Stanford University doctors conclude that acupuncture during surgery reduces pain. Research published in The Laryngoscope finds acupuncture effective for reducing pain and improving restoration of a normal diet postoperatively when acupuncture is applied during surgery. Doctors from the Stanford University School of Medicine conclude that acupuncture is “feasible, well tolerated, and results in improved pain and earlier return of diet postoperatively.”
The research was conducted by doctors from two Stanford University School of Medicine (Palo Alto, California) departments, the Department of Otolaryngology-Head and Neck Surgery and the Department of Anesthesia.
Study: Acupuncture Eases Pain for Children
A randomized-controlled investigation of acupuncture’s benefits to pediatric tonsillectomy patients reveals that acupuncture patients “experienced significantly less pain at various postoperative time points.
A randomized-controlled investigation of acupuncture’s benefits to pediatric tonsillectomy patients reveals that acupuncture patients “experienced significantly less pain at various postoperative time points as compared to the control cohort, and also that the onset of analgesia in the acupuncture cohort began by 36 hours postoperatively, whereas the control group did not reach significant analgesia until 84 hours postoperatively.”
Postoperative oral intake improved for patients receiving acupuncture during the tonsillectomy operation. The researchers note, “Oral intake was significantly more improved in the acupuncture group than the control group (P = 0.01).” They add that “the acupuncture group had significantly increased oral intake starting at 24 hours and lasting through all remaining time points examined, whereas the control group had significantly increased oral intake starting at 72 hours postoperatively.”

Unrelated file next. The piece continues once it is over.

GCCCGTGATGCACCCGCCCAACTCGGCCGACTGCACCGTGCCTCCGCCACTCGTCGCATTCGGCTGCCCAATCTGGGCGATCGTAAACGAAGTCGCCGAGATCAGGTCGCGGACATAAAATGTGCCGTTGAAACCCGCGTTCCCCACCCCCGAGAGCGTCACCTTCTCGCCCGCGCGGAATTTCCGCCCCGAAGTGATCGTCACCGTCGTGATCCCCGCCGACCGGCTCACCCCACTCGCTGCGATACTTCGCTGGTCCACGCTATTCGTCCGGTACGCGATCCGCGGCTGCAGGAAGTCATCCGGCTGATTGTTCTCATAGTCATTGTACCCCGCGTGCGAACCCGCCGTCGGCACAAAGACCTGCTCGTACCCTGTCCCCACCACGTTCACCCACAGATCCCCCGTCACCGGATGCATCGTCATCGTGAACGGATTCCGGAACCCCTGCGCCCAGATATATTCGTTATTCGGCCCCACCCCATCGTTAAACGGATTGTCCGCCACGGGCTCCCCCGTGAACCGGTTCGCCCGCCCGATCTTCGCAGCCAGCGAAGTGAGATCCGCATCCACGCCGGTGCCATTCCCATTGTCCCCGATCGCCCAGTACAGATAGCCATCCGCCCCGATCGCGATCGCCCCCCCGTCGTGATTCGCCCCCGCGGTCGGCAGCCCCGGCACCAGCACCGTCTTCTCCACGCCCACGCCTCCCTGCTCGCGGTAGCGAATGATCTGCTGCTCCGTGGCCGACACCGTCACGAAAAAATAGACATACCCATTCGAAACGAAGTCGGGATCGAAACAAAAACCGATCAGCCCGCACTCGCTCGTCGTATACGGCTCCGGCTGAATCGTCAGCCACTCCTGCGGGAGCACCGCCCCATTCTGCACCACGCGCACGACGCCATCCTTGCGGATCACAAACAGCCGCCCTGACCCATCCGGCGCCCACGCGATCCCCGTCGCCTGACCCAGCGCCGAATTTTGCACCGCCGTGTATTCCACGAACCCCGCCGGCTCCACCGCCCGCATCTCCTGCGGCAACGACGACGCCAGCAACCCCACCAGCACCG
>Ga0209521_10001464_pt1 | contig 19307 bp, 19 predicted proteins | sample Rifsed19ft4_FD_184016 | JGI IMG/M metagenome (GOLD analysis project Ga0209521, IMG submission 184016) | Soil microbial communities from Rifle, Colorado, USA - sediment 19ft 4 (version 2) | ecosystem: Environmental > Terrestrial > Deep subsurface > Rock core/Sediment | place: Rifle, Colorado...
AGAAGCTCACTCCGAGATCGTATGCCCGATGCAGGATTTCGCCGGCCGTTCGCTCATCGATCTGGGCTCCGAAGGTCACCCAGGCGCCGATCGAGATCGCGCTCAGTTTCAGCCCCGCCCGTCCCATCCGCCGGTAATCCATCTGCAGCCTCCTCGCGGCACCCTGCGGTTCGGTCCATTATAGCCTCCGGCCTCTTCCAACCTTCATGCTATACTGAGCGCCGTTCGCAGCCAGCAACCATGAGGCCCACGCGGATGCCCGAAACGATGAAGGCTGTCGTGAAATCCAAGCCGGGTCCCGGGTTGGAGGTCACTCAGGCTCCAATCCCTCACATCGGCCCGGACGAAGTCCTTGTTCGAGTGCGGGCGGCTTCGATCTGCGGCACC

Measures of intraoperative acupuncture on nausea and vomiting did not produce significantly different results for the acupuncture and control groups. Out of a total of 59 patients, five acupuncture group patients experienced nausea or vomiting. Similarly, seven control group patients experienced nausea or vomiting. The researchers note that the numbers are not statistically significant (P = 0.12). Overall, the researchers note that the rates of nausea and vomiting were “very low” for both groups and that this may be attributed to “other factors in our regimen” including surgical techniques, gastric suctioning, etc… The researchers comment, “We do, however, find the differences between the treatment and control groups in postoperative pain scores to be clinically significant, particularly when treatment resulted in an earlier improvement of oral intake.”